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Mindful : June 2014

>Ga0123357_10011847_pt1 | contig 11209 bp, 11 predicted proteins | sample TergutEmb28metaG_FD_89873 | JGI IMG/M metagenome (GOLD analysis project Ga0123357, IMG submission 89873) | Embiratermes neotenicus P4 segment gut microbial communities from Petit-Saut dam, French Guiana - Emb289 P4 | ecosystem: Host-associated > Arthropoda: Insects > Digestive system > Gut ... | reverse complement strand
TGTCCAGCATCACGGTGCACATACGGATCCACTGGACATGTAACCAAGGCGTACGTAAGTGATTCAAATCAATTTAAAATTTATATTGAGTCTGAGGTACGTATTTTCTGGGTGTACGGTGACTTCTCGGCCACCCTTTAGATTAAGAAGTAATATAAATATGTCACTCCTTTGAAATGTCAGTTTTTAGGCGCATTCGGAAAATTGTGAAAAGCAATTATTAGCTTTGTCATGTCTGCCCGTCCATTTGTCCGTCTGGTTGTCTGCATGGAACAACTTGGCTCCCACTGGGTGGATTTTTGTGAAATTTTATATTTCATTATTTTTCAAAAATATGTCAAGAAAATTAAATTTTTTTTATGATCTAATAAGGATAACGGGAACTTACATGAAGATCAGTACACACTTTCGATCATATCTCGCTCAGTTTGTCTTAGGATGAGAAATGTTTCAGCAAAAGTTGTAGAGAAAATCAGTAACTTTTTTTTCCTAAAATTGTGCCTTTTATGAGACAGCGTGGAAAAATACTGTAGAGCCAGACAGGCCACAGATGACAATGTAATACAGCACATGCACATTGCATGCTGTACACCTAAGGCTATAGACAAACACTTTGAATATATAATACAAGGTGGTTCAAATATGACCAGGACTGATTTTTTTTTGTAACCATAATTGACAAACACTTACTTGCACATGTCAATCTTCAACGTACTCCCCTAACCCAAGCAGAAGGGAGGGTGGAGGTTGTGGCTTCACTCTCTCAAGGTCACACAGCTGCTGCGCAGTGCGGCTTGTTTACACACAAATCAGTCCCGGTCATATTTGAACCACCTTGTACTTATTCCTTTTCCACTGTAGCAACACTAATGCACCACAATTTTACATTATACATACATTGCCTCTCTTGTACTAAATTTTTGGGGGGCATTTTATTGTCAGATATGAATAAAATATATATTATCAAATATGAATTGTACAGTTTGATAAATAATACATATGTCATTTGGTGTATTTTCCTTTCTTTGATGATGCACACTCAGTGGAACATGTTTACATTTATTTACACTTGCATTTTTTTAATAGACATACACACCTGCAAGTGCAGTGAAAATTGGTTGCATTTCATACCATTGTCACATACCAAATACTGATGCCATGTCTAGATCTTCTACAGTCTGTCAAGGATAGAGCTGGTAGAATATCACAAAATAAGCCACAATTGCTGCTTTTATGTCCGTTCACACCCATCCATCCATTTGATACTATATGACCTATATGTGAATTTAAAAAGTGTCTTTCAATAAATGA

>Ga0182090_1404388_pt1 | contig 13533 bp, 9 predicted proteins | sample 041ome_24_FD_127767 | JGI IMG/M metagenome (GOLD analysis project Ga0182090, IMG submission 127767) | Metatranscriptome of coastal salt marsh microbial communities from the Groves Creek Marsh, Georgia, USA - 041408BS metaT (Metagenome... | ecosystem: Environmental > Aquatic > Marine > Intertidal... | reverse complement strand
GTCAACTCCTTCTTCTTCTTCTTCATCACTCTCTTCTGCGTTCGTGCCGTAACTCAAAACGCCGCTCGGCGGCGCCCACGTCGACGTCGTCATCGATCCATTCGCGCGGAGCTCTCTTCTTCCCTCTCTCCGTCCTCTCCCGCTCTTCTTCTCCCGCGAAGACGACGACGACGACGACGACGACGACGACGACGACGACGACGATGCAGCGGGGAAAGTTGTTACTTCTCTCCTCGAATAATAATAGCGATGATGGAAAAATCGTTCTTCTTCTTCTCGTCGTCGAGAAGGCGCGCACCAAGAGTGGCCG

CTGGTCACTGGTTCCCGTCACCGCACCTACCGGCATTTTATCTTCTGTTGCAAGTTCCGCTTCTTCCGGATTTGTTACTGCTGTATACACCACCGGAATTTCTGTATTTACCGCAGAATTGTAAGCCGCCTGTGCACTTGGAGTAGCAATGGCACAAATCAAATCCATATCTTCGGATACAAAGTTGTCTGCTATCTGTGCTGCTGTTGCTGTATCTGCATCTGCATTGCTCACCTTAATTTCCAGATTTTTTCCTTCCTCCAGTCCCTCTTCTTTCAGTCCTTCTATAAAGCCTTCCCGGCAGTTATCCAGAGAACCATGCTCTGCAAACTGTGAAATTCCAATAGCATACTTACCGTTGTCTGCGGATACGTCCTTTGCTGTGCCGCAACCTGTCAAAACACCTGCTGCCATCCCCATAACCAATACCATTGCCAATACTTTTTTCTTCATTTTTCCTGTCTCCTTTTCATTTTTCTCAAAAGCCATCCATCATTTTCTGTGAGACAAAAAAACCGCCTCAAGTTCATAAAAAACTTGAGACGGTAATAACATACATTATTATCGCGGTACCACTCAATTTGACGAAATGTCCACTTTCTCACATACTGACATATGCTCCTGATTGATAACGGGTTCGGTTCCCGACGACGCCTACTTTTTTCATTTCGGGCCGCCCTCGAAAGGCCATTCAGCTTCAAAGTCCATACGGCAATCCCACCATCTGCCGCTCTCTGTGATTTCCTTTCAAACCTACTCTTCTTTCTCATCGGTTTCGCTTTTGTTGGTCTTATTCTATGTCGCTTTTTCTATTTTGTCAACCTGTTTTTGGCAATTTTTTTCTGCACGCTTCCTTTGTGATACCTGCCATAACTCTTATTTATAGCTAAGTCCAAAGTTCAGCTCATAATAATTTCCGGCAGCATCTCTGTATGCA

June 2014 mindful 37 Museums and galleries remain among the few oases that can deliver what has become increasingly rare in our world: the oppor tunity to disconnect from our hyperconnected lives and experience the feeling of wonder. Museums are where we go to commune with the permanent, the ineffable, and the unquantifiable. Maxwell Anderson, the CEO of the Indianapolis Museum of Art, describes a museum’s mission as providing visitors with “res- onance and wonder...an intan- gible sense of elation—a feeling that a weight was lifted.” What Aristotle called “catharsis.” My younger daughter Isa- bella, an ar t histor y major, was given an assignment to spend two hours in a museum in front of a painting and write down her experience. She described the assignment as both “exhilarat- ing and unsettling: unsettling because I realized that I have never seen a painting and exhil- arating because I was finally seeing one.” She had chosen to look at J.M .W. Turner’s The Fighting Temeraire in the National Galler y in London, and she describes the process of looking at the painting for t wo hours as “parallel to going on a long run. As odd as it sounds, looking at a painting for two Excerpted from Arianna Huffington’s Thrive: The Third Metric To Redefining Success and Creating a Life of Well-being, Wisdom and Wonder, © 2014 Christabella, LLC. Published by Harmony Books. Reprinted with permission. Finding Wonder Excerpted from Thrive by Arianna Huffington hours requires you to push yourself and go past the point of what’s comfor table. But what was so interesting was that when I was finished I had what felt like a runner’s high. I felt like I had just experienced something magical, that I had created a tie bet ween the ar t piece and me.” She’d had an experience that cannot be cap- tured on Instagram or Twitter. After she had been looking at The Fighting Temeraire for about an hour, a security guard came up to her and asked what she was doing. “I found this hilarious because what I was doing was looking at a painting. But we have gotten to the point where someone standing in front of a painting just looking at it for a long period of time is suspect.” Fully giving our at tention to anything—or anyone—is pre- cisely what is becoming more and more rare in our hyper- connected world, where there are so many stimuli competing for our time and attention and where multitasking is king. The museum experience provides us with myster y, wonder, surprise, self-forget- fulness—vital emotions most undermined by our always-con- nected 24/7 digital culture, which makes it a lot easier to shy away from introspection and reflection. Increasingly, the world around us, or at least the one that’s presented to us by the tool we choose to surround ourselves with, is designed— and ver y well, at that—to take that element of surprise out of our path. The ever-more-so - phisticated algorithms on the social media sites where we live our lives know what we like, so they just keep shoveling it to us. It’s celebrated as “person- alization,” but it often caters to a very shriveled par t of who we really are. They know what we like but they don’t know what we don’t know we like—or what we need. They don’t know our possibilities, let alone how vast they are. ●